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On the tenth, the Senate proceeded to the consideration of the bill and the proposed amendments. The first amendment, authorizing the President to call out five hundred thousand men, and appropriating five hundred millions of dollars, was agreed to; but, on motion of Mr. Sherman, of Ohio, the appropriation was stricken out. On motion of Mr. Rice, of Minnesota, the ninth section was so amended as to give chaplains the compensation of army chaplains instead of captains of cavalry. Mr. Rice then moved to strike out the eleventh section, allowing officers of volunteers to frank soldiers' letters. He avowed his willingness to vote an allowance of money to each regiment to defray postage expenses, but he believed the authority to frank soldiers' letters would lead to great abuses. Mr. Wilson opposed the amendment. He had franked thousands of soldiers' letters, and had done so freely. Mr. Collamer, of Vermont, did not think it would add to the expenses of the Post-Office Department, and he was opposed to the amendment. Mr. Rice withdrew his motion to amend.

Mr. Nesmith, of Oregon, said he knew men to-day sweating under the epaulets of brigadiers and major-generals who could not pass a board of any intelligent army officers in the world, if they were applicants for the position of first lieutenant, and he moved to amend the fourth section by adding:

That the President might select the major-generals and brigadier-generals provided for in the act, from the line or staff of the regular army; and the officers so selected, should be permitted to retain their rank therein.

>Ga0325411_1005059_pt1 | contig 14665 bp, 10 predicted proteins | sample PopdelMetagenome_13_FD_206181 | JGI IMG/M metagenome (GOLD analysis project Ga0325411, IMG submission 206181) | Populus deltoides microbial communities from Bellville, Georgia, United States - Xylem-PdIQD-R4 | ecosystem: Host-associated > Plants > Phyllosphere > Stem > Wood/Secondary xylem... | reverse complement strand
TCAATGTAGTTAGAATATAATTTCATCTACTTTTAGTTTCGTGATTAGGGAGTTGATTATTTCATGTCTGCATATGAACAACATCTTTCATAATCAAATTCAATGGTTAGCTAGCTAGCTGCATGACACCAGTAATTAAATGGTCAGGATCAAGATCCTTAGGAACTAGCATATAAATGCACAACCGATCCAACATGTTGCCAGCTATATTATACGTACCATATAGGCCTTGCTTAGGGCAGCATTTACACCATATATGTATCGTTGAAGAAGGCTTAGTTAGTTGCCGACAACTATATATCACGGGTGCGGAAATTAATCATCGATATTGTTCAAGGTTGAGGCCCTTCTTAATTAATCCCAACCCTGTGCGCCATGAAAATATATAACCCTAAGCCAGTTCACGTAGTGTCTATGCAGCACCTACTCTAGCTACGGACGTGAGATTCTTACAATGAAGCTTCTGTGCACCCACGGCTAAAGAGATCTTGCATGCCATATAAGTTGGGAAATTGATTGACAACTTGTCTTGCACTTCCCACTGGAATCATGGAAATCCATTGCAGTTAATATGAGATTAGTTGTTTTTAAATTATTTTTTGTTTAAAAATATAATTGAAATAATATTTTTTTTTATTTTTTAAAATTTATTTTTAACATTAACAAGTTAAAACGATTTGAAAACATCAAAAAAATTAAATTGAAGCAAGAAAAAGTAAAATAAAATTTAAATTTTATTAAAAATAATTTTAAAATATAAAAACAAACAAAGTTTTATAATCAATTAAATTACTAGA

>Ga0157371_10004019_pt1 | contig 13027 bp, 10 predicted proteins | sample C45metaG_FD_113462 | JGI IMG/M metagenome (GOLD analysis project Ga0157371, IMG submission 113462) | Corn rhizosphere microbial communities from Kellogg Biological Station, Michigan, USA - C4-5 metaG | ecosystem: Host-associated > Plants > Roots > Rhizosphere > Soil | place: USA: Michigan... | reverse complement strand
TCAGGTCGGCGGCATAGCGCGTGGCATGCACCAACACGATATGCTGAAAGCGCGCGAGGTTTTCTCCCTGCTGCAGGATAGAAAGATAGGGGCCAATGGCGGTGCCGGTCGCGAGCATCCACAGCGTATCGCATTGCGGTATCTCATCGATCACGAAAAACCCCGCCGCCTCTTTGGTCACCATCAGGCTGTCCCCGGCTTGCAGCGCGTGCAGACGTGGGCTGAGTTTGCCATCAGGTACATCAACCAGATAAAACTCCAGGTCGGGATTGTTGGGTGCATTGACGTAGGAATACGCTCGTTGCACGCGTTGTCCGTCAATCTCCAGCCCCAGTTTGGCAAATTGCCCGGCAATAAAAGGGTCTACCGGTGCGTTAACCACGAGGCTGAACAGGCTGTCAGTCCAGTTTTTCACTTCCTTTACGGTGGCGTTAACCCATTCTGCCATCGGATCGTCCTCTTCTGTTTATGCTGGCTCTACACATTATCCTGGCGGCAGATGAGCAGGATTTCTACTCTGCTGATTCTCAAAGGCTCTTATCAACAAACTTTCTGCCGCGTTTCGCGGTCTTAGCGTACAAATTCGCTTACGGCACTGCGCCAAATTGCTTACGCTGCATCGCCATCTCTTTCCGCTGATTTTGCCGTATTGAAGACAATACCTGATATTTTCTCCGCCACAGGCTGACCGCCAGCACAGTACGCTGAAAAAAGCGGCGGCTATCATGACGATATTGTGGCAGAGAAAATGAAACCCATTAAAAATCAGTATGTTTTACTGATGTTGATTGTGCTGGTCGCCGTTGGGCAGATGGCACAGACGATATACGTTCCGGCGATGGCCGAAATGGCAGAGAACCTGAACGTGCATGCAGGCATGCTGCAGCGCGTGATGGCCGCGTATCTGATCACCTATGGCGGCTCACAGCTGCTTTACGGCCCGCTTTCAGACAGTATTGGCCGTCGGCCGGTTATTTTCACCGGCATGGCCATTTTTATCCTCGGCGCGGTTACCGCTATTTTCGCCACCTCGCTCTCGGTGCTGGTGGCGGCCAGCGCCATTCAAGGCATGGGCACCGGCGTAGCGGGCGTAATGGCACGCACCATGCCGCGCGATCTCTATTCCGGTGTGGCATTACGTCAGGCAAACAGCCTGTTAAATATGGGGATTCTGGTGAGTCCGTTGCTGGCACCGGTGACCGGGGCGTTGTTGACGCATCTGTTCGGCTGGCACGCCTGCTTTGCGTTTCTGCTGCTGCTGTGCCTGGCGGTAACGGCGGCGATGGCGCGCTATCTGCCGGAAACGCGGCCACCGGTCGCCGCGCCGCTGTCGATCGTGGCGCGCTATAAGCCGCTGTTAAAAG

Mr. Wilson said the proposition was in harmony with the policy he had advocated. “There are,” he said, “several officers in the army, of great distinction, who would make excellent major and brigadier-generals. I think, and have thought, that those men ought to be selected in preference to civilians, however eminent they may be in talent or character. I shall, therefore, vote for this amendment; and I think that if it be sustained, it will enable the President of the United States to appoint some major and brigadier-generals from officers in the regular army, reserving to them the places they now hold in the army at the end of the contest, and that the country will be benefited by such a selection.”

Mr. Nesmith's amendment was agreed to.

Mr. Powell, of Kentucky, moved to strike out the provision giving the franking privilege, and insert an amendment abolishing the franking privilege altogether; but the motion was lost. Mr. Saulsbury, of Delaware, moved to strike out of the first section “five hundred thousand men,” and insert “two hundred thousand men.” “He was,” he declared, “fearful the Union would not be preserved by the mode contemplated in this bill, and suggested in the message of the President.” He would vote men enough to protect the Capitol, and defend the States from invasion, and he believed the force he proposed sufficient for that purpose. Mr. Foster, of Connecticut, thought “two hundred thousand men too many to make peace, and too few to make war.” The amendment was defeated — yeas, five; nays, thirty-two. The bill passed the Senate.